TFLRF provides research, development and testing services in the areas of filtration, contamination sensitivity assessment, and real-time wear and oil consumption measurement in operating engines and mechanical systems. TFLRF also performs evaluations of automotive and heavy-duty engine and vehicle components and systems, including testing, analysis and design, with emphasis on real-world operation and real-life laboratory simulation.

Filtration and fine particle technology capabilities include:

  • Filtration and environmental testing
  • Real-time engine wear and measurement
  • Test system development and component testing
  • Air filtration facility design and specification
  • Air filter test stand design and fabrication
  • Radiator performance investigation (with and without contamination)

For the U.S. Army, SwRI is evaluating the impact of operational environments, including the rigors of the desert, improving processes and modernizing components aboard the CH-47 heavy-lift helicopter to improve reliability and airworthiness. The team is also evaluating rotor head and hinge pin components, as well as other systems and subsystems.

Contamination Research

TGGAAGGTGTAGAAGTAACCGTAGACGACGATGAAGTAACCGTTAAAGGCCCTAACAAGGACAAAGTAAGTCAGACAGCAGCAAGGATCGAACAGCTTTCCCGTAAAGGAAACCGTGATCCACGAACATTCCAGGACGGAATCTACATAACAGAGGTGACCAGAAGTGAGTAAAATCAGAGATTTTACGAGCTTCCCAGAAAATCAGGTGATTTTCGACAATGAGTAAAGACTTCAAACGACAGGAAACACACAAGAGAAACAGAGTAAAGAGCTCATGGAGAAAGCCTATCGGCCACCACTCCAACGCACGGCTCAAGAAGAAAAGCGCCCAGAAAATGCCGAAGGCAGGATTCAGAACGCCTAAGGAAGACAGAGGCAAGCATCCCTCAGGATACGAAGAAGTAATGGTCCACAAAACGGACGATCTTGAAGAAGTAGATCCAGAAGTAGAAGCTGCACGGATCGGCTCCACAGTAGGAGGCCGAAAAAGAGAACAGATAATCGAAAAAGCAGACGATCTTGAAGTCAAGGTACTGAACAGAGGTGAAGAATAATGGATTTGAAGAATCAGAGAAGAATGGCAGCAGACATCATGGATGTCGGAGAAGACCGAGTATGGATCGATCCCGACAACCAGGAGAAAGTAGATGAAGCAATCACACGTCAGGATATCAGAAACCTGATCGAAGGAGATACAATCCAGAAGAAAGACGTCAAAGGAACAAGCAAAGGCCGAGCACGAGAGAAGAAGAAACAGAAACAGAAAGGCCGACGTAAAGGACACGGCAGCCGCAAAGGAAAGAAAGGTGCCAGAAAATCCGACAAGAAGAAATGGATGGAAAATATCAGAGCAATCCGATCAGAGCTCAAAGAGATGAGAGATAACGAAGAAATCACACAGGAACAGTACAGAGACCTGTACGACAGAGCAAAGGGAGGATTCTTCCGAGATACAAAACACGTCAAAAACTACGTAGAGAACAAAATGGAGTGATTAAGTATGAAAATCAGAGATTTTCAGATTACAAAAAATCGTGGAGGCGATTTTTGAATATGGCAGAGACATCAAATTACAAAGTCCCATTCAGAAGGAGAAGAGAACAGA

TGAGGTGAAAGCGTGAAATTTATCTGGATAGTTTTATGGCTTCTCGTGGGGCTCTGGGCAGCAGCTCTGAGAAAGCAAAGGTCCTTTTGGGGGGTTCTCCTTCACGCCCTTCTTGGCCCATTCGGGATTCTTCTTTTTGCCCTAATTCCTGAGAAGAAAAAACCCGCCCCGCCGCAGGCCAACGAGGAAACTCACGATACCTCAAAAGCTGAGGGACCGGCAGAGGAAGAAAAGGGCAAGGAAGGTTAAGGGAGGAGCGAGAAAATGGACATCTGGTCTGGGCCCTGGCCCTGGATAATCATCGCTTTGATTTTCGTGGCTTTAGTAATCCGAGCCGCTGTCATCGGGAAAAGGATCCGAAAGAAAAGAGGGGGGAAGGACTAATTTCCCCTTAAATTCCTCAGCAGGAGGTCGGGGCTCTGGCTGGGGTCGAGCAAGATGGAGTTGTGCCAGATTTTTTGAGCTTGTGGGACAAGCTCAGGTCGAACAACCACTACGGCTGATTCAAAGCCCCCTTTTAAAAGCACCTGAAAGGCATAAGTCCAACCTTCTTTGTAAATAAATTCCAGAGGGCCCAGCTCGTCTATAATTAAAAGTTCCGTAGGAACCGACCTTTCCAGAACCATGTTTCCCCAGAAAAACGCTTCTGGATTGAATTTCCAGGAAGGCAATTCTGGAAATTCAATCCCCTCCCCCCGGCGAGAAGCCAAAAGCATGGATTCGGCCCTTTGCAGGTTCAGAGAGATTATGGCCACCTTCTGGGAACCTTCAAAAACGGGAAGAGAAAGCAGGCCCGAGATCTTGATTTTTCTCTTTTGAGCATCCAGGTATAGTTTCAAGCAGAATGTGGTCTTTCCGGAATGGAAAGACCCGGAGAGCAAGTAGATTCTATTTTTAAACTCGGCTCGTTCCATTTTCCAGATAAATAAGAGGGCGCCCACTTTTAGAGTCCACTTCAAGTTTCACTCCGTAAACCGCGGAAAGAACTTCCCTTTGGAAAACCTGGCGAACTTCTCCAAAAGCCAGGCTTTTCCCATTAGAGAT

TFLRF operates in more than 26,000 square feet of office and laboratory space, including 12 automated test cells dedicated to fuel contamination research and testing. Of these cells, nine are dedicated to gasoline/flexible fuel testing, two to diesel testing and one to hybrid fuel cell testing. Using an automated fluid heating and cooling system, test temperatures can be varied from -40 to 80 degrees C (-40 to 176 degrees F). Fuel system and contamination research capabilities include:

  • Contaminant characterization
  • Accelerated life testing or key-life testing
  • Material compatibility
  • Modeling and simulation
  • Test procedure development
  • Lubricity, friction and wear
  • Environmental evaluation
  • Filtration
  • Emissions and safety issues
  • Component and systems development

While the TFLRF still predominantly supports the U.S. Army, staff members are involved in a variety of projects to support all U.S. military services and other government agencies such as the Department of Energy, the Department of Defense, Defense Advanced Research Projects Agency (DARPA) and other commercial clients.

This brochure was published in September 2009. For more information about the U.S. Army TARDEC Fuels and Lubricants Research, contact Gary B. Bessee, Phone (210) 522-6941, Fax (210) 522-5270, Fuels and Lubricants Research Division, Southwest Research Institute, P.O. Drawer 28510, San Antonio, Texas 78228-0510.